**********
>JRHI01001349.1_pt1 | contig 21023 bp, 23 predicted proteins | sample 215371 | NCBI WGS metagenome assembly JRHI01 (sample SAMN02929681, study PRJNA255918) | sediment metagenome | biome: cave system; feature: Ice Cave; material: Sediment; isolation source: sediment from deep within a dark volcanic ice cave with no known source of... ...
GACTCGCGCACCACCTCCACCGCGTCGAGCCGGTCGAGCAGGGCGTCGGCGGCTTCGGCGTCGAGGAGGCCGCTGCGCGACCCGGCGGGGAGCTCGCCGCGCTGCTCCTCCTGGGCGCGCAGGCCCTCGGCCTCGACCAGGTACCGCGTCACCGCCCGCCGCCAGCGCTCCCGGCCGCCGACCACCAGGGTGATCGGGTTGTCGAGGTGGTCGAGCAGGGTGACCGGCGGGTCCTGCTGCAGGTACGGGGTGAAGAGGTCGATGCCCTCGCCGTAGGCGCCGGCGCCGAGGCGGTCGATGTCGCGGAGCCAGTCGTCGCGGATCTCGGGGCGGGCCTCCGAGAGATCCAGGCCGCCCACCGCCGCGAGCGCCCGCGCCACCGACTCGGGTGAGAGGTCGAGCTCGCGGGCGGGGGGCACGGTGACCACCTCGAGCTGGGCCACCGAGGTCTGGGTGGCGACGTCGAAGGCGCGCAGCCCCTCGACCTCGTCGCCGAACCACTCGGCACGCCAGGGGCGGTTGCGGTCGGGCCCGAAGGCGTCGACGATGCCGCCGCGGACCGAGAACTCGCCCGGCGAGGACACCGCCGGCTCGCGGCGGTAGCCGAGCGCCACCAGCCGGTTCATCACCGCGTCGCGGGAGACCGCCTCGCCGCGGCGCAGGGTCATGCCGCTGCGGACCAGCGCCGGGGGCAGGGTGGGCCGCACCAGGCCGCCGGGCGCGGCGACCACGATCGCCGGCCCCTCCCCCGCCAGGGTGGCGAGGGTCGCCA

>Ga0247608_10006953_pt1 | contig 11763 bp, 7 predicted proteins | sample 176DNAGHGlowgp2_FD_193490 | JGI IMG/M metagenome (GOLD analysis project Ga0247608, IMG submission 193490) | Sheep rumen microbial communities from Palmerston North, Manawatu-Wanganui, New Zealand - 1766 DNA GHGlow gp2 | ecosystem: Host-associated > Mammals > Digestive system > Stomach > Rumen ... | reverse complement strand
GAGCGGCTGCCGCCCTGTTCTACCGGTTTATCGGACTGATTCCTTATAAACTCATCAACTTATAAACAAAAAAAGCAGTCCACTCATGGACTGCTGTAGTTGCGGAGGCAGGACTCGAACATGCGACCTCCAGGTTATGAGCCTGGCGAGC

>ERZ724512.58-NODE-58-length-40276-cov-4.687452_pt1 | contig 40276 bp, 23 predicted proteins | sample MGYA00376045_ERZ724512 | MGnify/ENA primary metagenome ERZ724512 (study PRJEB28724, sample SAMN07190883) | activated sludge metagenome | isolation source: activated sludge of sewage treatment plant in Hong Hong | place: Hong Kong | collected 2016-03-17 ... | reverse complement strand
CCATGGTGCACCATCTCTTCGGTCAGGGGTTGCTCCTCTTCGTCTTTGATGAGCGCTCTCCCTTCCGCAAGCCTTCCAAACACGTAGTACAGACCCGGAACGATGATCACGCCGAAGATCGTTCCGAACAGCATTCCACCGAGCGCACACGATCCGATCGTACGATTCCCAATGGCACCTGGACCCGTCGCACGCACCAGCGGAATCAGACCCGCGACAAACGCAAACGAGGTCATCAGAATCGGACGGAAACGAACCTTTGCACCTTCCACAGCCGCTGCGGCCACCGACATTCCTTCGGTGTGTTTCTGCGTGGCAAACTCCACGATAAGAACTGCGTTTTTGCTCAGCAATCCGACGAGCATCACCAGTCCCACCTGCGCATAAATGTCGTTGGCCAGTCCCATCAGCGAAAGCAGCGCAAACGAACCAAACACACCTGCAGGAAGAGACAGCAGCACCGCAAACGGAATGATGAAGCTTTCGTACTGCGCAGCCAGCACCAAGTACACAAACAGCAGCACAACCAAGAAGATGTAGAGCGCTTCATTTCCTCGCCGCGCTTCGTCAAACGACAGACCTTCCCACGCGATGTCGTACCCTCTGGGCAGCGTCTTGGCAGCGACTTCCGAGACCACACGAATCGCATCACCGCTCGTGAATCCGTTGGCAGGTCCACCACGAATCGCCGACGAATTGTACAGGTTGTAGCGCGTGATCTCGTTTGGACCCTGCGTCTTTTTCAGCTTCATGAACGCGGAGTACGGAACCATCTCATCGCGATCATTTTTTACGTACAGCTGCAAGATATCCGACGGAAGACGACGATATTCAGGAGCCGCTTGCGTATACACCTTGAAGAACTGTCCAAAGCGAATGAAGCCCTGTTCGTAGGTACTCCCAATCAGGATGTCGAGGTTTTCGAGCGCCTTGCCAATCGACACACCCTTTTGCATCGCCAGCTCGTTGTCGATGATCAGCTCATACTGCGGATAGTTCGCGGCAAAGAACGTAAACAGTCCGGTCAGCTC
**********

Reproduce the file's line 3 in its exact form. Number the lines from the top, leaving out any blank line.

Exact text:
>Ga0247608_10006953_pt1 | contig 11763 bp, 7 predicted proteins | sample 176DNAGHGlowgp2_FD_193490 | JGI IMG/M metagenome (GOLD analysis project Ga0247608, IMG submission 193490) | Sheep rumen microbial communities from Palmerston North, Manawatu-Wanganui, New Zealand - 1766 DNA GHGlow gp2 | ecosystem: Host-associated > Mammals > Digestive system > Stomach > Rumen ... | reverse complement strand